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The Wednesday Session

Wednesday Session GaviaHas it really been seven whole days? I don’t know how this is possible. I think the calender is cheating, actually. I know all about those calenders, using the banned substances, making the days go faster. I know a cheat when I see one. Get CONI on it right way. On second thought, forget CONI. They will only ban the stupid thing in Italy, which certainly won’t do me any good at all in California. It seems then that I must endure this injustice of the days passing far too rapidly.

The days are meanwhile passing in Spain, where the Vuelta a España spent the weekend slogging through the mountains. It’s been a Vuelta for breakaways as Ryder Hesjdahl, David Moncoutié, and Damiano Cunego have all won from a distance in the mountains. For the nit-pickers, Cunego did win his first stage by attacking from the favorites group, but surely only the Cunego tifosi are worried about such things. Cunego has happily won his first two grand tour stages since 2004, while Ryder Hesjdahl won his first ever grand tour stage, after riding many many many kilometers in breakaways since joining Garmin-Slipstream. Moncoutié, meanwhile, has a nearly impregnable lead in the Mountains classification and smiles shyly from the podium daily.

Considerably less enthusiastic about his sojourn in Spain is Cadel Evans. The Australian dropped a minute and several places in the overall standings when he flatted on the road to the Sierra Nevada. The neutral mechanics suddenly forgot how a bicycle wheel fit into a bicycle frame, while Evans seethed roadside. Then to add to the fiasco, his Silence-Lotto team known world wide for their directorial savoir-faire insisted on swapping his bike. More delays. They say that winners make their own luck, but it might be more accurate to say that winners don’t lose their shit when Lady Luck indulges in fuckery at their expense. Evans, he has bad luck. And then, he loses his shit.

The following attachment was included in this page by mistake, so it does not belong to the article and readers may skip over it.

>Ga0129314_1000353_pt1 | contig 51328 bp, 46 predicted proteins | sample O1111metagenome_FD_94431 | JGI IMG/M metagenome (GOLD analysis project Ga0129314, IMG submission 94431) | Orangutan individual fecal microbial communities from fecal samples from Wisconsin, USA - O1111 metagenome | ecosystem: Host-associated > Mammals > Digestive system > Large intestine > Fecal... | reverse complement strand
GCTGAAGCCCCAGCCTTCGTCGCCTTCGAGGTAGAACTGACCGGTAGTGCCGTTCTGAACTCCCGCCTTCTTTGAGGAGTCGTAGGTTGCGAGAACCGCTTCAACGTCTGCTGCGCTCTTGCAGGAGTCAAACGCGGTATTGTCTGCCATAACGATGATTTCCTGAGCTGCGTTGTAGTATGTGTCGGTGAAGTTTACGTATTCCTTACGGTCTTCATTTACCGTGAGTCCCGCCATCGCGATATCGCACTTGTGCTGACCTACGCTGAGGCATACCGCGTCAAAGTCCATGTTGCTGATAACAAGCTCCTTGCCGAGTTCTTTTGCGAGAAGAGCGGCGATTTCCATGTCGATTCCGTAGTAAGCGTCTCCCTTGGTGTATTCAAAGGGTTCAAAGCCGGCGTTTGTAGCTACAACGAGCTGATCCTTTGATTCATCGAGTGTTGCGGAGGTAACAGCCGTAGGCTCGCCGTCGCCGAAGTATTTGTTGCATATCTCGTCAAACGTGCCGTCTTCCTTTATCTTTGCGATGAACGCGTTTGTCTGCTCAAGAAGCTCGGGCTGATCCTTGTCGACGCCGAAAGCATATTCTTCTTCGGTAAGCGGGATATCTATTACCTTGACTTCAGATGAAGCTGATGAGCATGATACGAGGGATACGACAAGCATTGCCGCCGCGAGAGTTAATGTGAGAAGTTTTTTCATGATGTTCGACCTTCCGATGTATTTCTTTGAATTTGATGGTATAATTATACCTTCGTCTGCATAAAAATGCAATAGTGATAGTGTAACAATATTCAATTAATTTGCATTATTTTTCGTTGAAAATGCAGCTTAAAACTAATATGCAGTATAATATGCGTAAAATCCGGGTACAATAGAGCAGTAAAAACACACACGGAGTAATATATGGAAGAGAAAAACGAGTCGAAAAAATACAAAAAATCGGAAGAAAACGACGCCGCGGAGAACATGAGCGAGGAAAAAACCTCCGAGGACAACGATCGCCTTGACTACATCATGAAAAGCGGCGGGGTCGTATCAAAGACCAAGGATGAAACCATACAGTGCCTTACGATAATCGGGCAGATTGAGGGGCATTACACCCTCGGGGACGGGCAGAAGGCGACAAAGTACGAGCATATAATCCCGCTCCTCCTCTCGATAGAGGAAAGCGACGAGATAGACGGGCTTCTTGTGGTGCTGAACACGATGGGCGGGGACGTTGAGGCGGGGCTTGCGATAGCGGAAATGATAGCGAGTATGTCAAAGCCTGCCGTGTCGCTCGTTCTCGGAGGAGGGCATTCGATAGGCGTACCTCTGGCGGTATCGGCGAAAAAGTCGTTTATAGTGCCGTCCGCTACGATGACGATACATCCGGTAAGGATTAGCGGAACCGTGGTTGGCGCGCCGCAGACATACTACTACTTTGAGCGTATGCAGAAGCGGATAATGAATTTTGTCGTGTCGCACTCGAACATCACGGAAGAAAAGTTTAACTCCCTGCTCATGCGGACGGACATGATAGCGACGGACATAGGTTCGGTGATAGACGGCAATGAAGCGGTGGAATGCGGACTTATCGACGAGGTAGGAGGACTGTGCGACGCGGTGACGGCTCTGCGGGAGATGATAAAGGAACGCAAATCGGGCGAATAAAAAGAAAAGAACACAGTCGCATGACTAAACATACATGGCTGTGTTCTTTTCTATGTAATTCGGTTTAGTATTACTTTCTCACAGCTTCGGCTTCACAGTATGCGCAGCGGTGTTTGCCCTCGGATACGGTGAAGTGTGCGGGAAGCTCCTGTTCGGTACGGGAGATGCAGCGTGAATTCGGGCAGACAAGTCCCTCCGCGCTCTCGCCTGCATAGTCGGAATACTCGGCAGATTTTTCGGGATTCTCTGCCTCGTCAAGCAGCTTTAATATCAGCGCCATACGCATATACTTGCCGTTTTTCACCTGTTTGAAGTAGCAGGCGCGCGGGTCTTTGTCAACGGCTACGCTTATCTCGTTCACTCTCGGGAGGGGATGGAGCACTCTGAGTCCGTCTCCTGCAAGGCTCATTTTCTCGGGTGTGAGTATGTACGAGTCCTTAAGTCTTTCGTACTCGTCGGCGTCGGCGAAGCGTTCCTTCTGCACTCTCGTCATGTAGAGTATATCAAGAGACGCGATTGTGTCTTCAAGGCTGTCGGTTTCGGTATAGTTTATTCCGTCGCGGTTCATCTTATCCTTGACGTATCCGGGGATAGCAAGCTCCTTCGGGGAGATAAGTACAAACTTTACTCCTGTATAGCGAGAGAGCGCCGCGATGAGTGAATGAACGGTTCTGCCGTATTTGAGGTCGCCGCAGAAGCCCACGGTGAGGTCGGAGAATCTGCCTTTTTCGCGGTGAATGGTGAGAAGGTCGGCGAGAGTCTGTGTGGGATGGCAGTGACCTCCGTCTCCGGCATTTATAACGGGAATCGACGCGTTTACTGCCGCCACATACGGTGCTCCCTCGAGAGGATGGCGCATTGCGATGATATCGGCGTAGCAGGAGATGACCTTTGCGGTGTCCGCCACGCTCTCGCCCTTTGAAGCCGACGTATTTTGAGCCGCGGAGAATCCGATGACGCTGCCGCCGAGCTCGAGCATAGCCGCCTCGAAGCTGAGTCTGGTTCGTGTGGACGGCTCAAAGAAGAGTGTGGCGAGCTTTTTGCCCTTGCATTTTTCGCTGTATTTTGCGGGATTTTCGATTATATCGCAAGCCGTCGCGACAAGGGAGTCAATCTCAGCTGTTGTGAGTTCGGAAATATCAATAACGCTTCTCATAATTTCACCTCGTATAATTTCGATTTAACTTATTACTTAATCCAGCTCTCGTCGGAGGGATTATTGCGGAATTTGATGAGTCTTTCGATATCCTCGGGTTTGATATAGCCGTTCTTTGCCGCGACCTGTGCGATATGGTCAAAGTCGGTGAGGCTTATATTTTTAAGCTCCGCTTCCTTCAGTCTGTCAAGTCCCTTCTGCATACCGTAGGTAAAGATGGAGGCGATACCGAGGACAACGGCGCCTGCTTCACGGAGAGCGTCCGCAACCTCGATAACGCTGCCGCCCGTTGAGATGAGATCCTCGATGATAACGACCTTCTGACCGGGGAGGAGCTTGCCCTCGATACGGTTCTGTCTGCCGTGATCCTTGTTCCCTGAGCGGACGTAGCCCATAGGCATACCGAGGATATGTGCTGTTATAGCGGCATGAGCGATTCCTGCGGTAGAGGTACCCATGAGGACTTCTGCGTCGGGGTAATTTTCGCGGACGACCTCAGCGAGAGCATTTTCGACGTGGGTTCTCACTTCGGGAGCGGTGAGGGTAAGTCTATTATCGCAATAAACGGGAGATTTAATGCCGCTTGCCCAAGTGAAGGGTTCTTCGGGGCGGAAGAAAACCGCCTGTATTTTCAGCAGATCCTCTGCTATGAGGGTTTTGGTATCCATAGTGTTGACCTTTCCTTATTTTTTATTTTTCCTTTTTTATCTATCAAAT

After the fuckery from Lady Luck, the Australian killed himself trying to chase back to the lead group of general classification riders, while Paolo Tiralongo and later Samuel Sánchez sat on his wheel. I can’t think of another major grand tour rider who would allow a pair of barnacles like these two to hang on so tight for so long, but allow he did. Sánchez enjoyed the ride, and then left Evans for dead on the road. Well-played by Sánchez. By Evans, not so much. This is the great weakness of Cadel Evans as a stage racer. He has all the physical tools to win the big races, but he plays badly with others. To win the big races, it is necessary to bend others to your will, not just with the legs, but also with the head. You need them to fall into your plans and follow your lead. Evans, he can’t do this. That, and he loses his shit.

Evans’ bad luck notwithstanding, the general classification looked enticingly close heading into the final two mountain stages and crono this weekend. Until, that is, a routine flat stage smashed up two of the main rivals to Alejandro Valverde’s Golden Shirt. Did I mention that Alejandro Valverde is leading this Vuelta? I think I forgot, or maybe I’m banned from remembering, except that I’m not in Italy. Anyway, Valverde has done the ride of his life at this Vuelta, and ridden a calm, collected grand tour with a strong team surrounding him from start to finish. Valverde, he doesn’t lose his shit. On the Sierra de la Pandera, his rivals hit him hard, and while Valverde lost ground in the short run, he never panicked and steadily rode himself back through to the front of the bike race. In a now-familiar pattern, Ivan Basso’s Liquigas-Doimo team slayed themselves for the 2006 Giro winner, but the Italian lacked the engine to distance his rivals. The new Basso, not quite as fast as the old Basso. All the same, perhaps Basso could teach Evans a thing or two about making friends and influencing people. He certainly has the team loyalty thing down, as day after day Liquigas-Doimo have ridden their legs off in this race in a beautiful, if doomed, effort. They’re Italians, beautiful is what they do.